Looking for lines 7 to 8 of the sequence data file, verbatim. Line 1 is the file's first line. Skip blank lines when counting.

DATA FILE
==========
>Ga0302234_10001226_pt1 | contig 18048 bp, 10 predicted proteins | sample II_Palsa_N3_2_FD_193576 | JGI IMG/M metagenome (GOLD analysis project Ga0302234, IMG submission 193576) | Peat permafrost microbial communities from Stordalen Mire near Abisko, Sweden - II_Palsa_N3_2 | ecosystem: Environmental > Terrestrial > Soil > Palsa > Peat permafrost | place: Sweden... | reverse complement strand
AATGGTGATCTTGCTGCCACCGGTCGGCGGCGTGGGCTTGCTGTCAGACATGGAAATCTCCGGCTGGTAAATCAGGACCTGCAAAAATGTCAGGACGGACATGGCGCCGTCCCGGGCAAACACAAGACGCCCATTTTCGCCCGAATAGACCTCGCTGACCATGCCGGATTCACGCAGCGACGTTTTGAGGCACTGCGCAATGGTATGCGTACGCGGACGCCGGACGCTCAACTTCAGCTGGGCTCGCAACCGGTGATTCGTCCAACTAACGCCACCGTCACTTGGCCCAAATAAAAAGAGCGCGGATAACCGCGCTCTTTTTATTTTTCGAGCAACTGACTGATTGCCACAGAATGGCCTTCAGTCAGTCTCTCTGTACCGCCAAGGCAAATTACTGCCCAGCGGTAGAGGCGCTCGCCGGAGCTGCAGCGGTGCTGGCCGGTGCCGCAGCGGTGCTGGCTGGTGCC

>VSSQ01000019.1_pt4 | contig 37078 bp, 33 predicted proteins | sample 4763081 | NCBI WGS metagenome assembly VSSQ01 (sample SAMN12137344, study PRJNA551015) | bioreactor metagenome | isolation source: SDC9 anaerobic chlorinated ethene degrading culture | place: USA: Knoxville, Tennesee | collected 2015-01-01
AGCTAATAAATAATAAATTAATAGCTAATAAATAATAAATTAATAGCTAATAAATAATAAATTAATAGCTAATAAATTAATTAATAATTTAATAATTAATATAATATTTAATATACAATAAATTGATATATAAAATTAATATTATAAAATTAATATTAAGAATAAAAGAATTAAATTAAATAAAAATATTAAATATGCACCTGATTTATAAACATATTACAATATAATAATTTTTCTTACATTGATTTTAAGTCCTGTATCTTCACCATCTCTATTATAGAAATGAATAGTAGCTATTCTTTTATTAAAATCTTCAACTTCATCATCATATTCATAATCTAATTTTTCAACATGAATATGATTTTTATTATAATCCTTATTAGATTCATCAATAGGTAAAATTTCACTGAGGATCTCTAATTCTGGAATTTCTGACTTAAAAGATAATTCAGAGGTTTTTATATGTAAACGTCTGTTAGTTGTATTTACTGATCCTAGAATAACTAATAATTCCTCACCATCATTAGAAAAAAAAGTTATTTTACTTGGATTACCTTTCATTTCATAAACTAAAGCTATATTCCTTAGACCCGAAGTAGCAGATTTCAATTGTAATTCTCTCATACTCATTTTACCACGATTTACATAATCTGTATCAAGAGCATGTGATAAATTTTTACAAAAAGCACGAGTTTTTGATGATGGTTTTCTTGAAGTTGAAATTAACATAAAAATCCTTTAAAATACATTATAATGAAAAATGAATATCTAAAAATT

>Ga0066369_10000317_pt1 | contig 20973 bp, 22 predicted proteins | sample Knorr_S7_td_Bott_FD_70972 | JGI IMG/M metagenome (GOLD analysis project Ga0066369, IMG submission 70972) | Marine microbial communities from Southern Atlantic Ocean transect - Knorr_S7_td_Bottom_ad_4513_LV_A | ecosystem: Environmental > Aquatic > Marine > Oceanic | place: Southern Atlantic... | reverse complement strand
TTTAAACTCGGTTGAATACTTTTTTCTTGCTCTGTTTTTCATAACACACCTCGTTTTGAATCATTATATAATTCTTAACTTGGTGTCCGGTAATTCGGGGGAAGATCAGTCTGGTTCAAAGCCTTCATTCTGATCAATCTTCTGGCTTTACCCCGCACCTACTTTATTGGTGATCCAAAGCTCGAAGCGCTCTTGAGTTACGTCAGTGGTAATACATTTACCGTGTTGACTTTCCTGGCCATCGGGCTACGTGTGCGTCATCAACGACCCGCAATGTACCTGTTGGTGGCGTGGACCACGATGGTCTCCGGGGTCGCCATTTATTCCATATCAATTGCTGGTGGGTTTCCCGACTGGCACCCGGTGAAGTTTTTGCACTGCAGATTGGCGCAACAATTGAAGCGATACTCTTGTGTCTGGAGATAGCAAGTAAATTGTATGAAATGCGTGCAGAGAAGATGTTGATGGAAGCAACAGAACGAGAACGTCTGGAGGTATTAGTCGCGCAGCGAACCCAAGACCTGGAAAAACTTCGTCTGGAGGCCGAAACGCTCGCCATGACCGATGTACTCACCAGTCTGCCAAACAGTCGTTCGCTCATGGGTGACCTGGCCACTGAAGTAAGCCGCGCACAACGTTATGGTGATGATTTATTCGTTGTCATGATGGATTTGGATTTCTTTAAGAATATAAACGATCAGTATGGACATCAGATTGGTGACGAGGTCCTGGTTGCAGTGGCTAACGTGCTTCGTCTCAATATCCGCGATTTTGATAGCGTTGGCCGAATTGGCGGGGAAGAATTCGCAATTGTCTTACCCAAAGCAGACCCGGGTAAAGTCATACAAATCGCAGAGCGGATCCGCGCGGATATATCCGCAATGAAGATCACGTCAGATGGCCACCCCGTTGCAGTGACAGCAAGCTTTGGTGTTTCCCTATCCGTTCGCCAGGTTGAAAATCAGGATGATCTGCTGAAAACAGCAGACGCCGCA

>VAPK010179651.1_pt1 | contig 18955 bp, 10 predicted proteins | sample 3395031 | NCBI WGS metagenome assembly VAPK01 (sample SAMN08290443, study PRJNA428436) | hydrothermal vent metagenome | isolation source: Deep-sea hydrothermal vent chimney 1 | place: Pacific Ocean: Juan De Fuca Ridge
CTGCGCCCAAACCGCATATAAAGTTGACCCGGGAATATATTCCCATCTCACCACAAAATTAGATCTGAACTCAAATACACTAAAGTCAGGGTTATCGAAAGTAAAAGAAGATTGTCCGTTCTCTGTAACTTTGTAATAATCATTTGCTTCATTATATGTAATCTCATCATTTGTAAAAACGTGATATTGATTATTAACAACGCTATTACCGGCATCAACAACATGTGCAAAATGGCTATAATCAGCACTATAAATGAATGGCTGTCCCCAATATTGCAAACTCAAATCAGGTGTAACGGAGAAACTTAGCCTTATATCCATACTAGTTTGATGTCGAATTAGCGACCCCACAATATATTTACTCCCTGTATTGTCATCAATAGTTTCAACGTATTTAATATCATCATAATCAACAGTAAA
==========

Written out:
>VAPK010179651.1_pt1 | contig 18955 bp, 10 predicted proteins | sample 3395031 | NCBI WGS metagenome assembly VAPK01 (sample SAMN08290443, study PRJNA428436) | hydrothermal vent metagenome | isolation source: Deep-sea hydrothermal vent chimney 1 | place: Pacific Ocean: Juan De Fuca Ridge
CTGCGCCCAAACCGCATATAAAGTTGACCCGGGAATATATTCCCATCTCACCACAAAATTAGATCTGAACTCAAATACACTAAAGTCAGGGTTATCGAAAGTAAAAGAAGATTGTCCGTTCTCTGTAACTTTGTAATAATCATTTGCTTCATTATATGTAATCTCATCATTTGTAAAAACGTGATATTGATTATTAACAACGCTATTACCGGCATCAACAACATGTGCAAAATGGCTATAATCAGCACTATAAATGAATGGCTGTCCCCAATATTGCAAACTCAAATCAGGTGTAACGGAGAAACTTAGCCTTATATCCATACTAGTTTGATGTCGAATTAGCGACCCCACAATATATTTACTCCCTGTATTGTCATCAATAGTTTCAACGTATTTAATATCATCATAATCAACAGTAAA